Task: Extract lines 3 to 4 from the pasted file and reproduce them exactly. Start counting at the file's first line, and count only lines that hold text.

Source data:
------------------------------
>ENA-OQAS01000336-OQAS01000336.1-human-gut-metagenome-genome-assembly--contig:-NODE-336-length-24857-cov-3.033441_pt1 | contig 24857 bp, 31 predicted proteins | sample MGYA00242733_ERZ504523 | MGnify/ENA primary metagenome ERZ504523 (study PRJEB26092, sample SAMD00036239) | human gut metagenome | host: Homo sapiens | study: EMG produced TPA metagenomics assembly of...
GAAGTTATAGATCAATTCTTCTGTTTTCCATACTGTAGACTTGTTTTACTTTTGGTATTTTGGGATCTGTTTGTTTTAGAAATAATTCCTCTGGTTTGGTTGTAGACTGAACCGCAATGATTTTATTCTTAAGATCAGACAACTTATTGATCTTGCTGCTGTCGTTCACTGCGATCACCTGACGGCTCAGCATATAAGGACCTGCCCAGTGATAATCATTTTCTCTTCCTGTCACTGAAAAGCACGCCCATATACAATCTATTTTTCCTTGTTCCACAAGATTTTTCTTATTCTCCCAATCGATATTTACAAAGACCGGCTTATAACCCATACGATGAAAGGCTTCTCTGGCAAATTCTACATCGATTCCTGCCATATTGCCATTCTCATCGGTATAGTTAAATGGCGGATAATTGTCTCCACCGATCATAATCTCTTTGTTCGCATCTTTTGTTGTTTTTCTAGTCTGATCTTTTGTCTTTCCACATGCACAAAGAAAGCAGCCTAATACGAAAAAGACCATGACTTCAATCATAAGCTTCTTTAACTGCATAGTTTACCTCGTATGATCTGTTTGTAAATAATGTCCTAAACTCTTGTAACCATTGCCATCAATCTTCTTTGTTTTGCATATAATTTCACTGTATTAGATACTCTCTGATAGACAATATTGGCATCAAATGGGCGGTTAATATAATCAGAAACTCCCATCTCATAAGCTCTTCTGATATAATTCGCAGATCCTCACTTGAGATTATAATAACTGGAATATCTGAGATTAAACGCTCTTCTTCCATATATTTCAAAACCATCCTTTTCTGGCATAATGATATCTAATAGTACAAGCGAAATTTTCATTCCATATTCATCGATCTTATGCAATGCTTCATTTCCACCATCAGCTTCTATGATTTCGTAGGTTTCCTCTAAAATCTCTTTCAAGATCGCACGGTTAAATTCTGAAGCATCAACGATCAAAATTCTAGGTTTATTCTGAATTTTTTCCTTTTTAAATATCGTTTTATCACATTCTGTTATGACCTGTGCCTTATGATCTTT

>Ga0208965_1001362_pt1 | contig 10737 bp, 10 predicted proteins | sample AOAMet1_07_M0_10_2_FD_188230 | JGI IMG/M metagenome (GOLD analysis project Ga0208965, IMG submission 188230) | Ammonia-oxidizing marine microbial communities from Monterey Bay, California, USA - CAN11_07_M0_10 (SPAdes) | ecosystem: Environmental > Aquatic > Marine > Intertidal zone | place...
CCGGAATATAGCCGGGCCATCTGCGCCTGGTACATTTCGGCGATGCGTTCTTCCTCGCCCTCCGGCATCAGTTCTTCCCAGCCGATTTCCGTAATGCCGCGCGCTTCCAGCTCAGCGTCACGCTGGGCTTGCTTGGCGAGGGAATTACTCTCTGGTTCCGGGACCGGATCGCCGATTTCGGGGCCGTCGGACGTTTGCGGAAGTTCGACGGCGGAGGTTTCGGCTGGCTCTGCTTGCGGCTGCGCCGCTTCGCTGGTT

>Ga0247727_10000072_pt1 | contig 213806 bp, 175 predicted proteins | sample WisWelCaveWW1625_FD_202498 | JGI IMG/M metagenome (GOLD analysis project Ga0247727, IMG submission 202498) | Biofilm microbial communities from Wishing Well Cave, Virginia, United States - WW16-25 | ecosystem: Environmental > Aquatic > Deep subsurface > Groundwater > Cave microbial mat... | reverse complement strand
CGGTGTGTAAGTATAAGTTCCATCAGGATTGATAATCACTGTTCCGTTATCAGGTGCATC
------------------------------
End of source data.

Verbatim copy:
>Ga0208965_1001362_pt1 | contig 10737 bp, 10 predicted proteins | sample AOAMet1_07_M0_10_2_FD_188230 | JGI IMG/M metagenome (GOLD analysis project Ga0208965, IMG submission 188230) | Ammonia-oxidizing marine microbial communities from Monterey Bay, California, USA - CAN11_07_M0_10 (SPAdes) | ecosystem: Environmental > Aquatic > Marine > Intertidal zone | place...
CCGGAATATAGCCGGGCCATCTGCGCCTGGTACATTTCGGCGATGCGTTCTTCCTCGCCCTCCGGCATCAGTTCTTCCCAGCCGATTTCCGTAATGCCGCGCGCTTCCAGCTCAGCGTCACGCTGGGCTTGCTTGGCGAGGGAATTACTCTCTGGTTCCGGGACCGGATCGCCGATTTCGGGGCCGTCGGACGTTTGCGGAAGTTCGACGGCGGAGGTTTCGGCTGGCTCTGCTTGCGGCTGCGCCGCTTCGCTGGTT